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Penny Oleksiak stands on the podium after she won gold in Women's 100m Freestyle Final at Olympic Aquatics Stadium during Rio Olympics on Aug. 11, 2016.

John Lehmann/The Globe and Mail

Penny Oleksiak was always going to face enormous expectations at the Tokyo Olympics.

It’s been five years since she rollicked to four medals in Rio, setting a Canadian record at a single Summer Games, smashing the 100-metre freestyle Olympic record and becoming Canada’s youngest gold medalist, at the age of 16. In her first Olympics – her first major international competition, actually – the youngster tied the great Victor Davis as Canada’s most successful Olympic swimmer in history.

Virtually overnight, she became a star. Canadians were captivated by Penny (as she quickly became known to even the most casual fans) as she cut torpedo-like through the water past older, more experienced swimmers and pulled off exhilarating late-race comebacks. She was one of the country’s most enduring images from Rio – the unassuming kid with still-wet hair, Team Canada jacket, a sprightly smile and another new medal around her neck. She was central to the swim team’s six-medal haul (its third-best at an Olympics) and was chosen to carry Canada’s flag at the closing ceremonies.

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Back home, accolades and attention flowed as if from a firehose: a parade in her hometown of Toronto, awards, sponsorship deals, autograph seekers and public appearances. The Prime Minister tweeted at her. Drake shouted her out on Instagram. And all this before she’d even started driving lessons.

All that acclaim took its toll on Oleksiak.

“I think after Rio, I had a really big high, and it was super-fun to swim, go to meets, and be kind of known in the swimming community,” Oleksiak said at last month’s Canadian Olympic swimming trials in Toronto. “After that, there was a lot of pressure behind my name. It wasn’t really enjoyable for me, and no time was ever really good enough for me.”

Now, at 21, she’s heading into her second Olympics bearing the burden of huge, unexpected success her first time around, on top of all the chaos the pandemic has wrought. The Games have already been postponed by a year, and Canada’s strict COVID-19 restrictions have wreaked havoc with training and prevented swimmers from competing while many rival countries kept motoring. No fans will be allowed in Tokyo, which means Oleksiak won’t have her family cheering her on from the stands.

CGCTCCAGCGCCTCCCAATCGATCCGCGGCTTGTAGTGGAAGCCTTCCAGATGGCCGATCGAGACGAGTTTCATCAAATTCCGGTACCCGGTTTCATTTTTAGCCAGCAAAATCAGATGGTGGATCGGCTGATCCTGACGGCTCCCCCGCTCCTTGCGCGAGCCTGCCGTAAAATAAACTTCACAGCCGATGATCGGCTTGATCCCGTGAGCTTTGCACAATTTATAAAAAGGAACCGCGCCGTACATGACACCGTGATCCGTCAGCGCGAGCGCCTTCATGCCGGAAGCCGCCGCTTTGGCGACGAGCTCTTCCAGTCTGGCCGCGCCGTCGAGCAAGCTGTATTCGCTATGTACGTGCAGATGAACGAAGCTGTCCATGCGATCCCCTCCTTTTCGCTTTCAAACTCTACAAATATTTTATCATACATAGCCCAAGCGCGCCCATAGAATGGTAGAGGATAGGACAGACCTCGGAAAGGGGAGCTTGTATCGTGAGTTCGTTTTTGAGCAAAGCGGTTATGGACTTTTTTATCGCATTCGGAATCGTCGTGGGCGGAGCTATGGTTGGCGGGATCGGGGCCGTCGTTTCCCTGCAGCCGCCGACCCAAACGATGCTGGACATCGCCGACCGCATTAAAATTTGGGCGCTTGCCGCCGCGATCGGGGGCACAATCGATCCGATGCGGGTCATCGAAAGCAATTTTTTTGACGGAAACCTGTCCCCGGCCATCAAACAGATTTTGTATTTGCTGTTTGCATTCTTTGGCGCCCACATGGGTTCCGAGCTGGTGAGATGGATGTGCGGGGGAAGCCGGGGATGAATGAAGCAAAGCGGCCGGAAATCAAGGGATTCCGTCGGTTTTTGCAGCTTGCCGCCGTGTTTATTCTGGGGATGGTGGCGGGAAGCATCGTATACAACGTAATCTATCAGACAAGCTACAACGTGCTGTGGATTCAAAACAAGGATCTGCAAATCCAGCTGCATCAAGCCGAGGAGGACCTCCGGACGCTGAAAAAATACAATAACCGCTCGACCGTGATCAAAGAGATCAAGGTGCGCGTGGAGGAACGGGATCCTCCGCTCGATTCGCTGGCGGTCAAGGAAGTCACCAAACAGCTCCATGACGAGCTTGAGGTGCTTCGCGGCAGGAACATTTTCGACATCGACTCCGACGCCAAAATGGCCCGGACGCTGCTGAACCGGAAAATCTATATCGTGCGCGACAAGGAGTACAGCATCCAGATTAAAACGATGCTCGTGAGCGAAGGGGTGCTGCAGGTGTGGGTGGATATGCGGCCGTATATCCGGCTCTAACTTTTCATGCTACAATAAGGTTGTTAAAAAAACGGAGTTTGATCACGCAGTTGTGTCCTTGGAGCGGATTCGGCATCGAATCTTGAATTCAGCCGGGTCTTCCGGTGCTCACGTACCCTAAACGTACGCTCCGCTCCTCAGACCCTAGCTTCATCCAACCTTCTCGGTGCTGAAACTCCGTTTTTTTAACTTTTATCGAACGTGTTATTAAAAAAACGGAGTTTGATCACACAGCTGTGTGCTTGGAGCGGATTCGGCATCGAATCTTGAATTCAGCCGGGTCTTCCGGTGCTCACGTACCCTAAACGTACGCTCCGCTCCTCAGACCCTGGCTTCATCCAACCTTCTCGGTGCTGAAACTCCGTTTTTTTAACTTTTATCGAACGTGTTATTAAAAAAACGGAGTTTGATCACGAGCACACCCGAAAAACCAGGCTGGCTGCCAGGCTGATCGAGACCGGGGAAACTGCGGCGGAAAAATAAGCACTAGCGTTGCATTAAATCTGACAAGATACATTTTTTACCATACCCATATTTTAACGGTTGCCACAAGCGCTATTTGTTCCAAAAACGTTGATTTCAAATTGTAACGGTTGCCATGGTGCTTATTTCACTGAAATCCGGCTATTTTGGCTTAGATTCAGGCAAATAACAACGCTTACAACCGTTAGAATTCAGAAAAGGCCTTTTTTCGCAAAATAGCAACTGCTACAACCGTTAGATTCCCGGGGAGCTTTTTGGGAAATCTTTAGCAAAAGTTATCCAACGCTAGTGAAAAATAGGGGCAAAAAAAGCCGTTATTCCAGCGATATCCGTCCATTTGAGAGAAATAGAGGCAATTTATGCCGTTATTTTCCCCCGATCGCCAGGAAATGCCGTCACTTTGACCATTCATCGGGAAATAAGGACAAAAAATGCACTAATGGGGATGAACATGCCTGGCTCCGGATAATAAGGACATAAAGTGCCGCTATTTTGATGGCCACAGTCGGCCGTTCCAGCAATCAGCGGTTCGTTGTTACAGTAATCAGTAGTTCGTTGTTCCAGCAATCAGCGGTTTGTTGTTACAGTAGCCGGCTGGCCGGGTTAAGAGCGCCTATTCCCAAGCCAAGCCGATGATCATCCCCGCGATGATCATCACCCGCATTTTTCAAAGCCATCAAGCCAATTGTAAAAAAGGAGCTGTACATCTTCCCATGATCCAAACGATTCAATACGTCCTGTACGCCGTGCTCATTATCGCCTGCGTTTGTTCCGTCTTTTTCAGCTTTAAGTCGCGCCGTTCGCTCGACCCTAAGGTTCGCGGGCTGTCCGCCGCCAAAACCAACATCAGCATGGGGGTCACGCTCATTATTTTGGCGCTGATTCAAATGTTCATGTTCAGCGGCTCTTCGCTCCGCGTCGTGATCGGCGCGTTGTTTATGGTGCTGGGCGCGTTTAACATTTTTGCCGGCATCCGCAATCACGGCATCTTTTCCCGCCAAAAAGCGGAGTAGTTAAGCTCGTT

Most of all, though, the question on everyone’s mind is: How can Oleksiak top the show she put on in Rio?

Though she’s a marquee Olympian Canadians can’t wait to watch, many pundits and prognosticators have overlooked Oleksiak in their lists of predicted medalists. Much of the attention for this Olympic swim meet focuses on female stars from Australia and the United States.

U.S. swimmer Simone Manuel, left, and Oleksiak react after they equally won the Women's 100m Freestyle Final during the swimming event at the Rio 2016 Olympic Games on Aug. 11, 2016.

GABRIEL BOUYS/AFP

That sounds like enough pressure to crush a young athlete. Not Oleksiak. Despite it all, she says she feels good – especially after a confidence-boosting race at trials, where she swam her best time in the 100-metre freestyle since Rio (52.89 seconds, not far off the Olympic record of 52.70 she and American Simone Manuel both swam to tie for gold in 2016). It was the fourth-best in the world in the 2020-21 season.

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After the race, Oleksiak posted a black-and-white photo of herself on Instagram, race-ready in cap and goggles, with a simple, daring caption: “Count me out again.”

“The last few years, I haven’t really been in any of the stories that include people to watch in Tokyo – like, saying that I might not make finals or I’m not a medal contender,” Oleksiak said by phone from Vancouver, where the swim team held its pre-Olympic camp before heading to Tokyo. “I think people who know me know I usually rise to the occasion. So it was just nice to swim that time and make that post and just be like, I am someone to watch – don’t count me out.


Oleksiak was only 15 when she made the senior national team. The older swimmers fondly nicknamed her “Child” and looked out for her – especially 23-year-old Sandrine Mainville, whom everyone called “Mom” because she’d let Oleksiak hang out at her apartment, feed her snacks, often drive her to the pool and help her with homework. The pair roomed together in Florida at the 2016 Canadian Olympic trials, and when the youngster was nervous about making the team, Mainville gave her a pep talk. When she was 20, Mainville told Oleksiak, she’d missed out on making Canada’s 2012 Olympic team. Getting a pass to Rio could be her last shot – that was pressure. But a 16-year-old with lots of swimming years ahead of her?